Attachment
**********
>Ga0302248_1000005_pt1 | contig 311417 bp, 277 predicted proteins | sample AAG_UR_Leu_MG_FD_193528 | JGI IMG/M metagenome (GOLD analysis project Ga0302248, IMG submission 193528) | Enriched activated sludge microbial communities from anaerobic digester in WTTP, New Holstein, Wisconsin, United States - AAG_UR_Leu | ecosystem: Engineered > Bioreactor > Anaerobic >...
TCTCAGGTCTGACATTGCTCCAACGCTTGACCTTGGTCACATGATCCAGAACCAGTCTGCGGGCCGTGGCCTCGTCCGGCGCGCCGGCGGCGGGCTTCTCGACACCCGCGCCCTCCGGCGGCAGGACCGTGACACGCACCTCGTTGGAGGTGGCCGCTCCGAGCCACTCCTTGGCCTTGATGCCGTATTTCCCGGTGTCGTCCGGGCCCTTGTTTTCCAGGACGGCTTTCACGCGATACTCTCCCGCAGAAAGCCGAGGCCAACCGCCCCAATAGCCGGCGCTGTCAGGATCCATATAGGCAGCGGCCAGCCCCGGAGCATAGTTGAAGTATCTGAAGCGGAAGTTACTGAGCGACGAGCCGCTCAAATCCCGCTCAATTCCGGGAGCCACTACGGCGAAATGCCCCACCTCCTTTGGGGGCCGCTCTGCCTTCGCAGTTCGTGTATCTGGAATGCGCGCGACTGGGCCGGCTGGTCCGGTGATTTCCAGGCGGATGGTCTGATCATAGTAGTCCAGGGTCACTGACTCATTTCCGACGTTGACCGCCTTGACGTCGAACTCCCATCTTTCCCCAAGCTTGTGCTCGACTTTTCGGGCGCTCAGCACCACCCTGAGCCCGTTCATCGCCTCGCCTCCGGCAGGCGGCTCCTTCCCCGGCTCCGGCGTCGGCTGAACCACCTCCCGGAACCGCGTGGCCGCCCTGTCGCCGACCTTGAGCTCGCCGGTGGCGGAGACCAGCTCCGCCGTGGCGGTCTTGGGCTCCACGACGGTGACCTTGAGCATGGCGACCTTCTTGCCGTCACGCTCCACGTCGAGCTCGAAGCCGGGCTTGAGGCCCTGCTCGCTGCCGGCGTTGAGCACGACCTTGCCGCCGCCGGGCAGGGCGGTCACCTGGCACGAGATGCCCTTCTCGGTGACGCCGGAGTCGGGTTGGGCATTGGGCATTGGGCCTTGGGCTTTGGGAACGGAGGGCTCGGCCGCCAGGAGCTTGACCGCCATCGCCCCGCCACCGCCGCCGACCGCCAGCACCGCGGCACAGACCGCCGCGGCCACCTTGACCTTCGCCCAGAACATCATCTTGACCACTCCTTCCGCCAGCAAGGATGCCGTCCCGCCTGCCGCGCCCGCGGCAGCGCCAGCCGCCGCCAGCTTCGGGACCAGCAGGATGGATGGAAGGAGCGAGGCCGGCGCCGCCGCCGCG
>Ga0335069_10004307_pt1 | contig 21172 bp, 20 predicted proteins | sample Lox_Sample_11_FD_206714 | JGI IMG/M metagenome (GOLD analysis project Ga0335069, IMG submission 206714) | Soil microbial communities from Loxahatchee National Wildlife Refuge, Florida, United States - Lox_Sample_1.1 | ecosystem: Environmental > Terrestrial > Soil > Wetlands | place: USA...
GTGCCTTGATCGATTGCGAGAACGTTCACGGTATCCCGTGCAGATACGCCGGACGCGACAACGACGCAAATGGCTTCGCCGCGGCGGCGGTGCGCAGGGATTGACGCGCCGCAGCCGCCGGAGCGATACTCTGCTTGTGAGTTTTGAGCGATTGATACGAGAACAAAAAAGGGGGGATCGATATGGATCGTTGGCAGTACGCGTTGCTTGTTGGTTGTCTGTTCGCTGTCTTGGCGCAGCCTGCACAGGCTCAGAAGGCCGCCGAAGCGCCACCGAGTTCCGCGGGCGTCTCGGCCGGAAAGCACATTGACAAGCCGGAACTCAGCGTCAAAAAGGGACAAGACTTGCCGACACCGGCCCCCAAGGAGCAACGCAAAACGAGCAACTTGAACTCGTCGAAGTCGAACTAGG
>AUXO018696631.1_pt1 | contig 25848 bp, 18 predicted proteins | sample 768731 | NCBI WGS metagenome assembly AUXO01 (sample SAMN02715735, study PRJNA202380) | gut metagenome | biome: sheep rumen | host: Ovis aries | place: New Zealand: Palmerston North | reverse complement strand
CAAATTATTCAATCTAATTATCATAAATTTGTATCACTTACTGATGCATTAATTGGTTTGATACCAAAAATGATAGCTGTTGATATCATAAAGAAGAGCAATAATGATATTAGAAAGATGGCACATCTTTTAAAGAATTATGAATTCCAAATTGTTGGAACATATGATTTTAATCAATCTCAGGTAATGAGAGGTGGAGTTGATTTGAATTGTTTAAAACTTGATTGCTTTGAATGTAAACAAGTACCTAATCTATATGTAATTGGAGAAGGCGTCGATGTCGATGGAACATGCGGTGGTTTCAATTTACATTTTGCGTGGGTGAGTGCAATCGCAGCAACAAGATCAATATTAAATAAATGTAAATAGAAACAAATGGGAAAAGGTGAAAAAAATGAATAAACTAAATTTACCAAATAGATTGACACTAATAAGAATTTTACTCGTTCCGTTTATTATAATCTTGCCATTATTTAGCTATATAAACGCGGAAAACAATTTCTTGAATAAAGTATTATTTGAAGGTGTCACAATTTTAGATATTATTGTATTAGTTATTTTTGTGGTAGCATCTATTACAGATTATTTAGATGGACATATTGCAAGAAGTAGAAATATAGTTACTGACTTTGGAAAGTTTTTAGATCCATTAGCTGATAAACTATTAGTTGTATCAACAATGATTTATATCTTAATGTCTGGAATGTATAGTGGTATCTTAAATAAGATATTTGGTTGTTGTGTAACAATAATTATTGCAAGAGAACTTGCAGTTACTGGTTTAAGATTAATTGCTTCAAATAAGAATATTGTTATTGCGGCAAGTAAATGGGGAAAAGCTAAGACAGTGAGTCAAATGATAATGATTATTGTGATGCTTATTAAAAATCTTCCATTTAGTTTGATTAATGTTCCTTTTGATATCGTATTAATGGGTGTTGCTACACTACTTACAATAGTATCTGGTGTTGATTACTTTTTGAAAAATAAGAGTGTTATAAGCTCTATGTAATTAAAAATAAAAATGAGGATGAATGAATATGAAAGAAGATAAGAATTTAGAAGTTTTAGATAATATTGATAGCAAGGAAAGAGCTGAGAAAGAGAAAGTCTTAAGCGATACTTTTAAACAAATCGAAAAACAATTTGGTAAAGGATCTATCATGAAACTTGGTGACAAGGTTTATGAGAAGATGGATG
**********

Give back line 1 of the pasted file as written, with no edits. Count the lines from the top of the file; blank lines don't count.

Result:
>Ga0302248_1000005_pt1 | contig 311417 bp, 277 predicted proteins | sample AAG_UR_Leu_MG_FD_193528 | JGI IMG/M metagenome (GOLD analysis project Ga0302248, IMG submission 193528) | Enriched activated sludge microbial communities from anaerobic digester in WTTP, New Holstein, Wisconsin, United States - AAG_UR_Leu | ecosystem: Engineered > Bioreactor > Anaerobic >...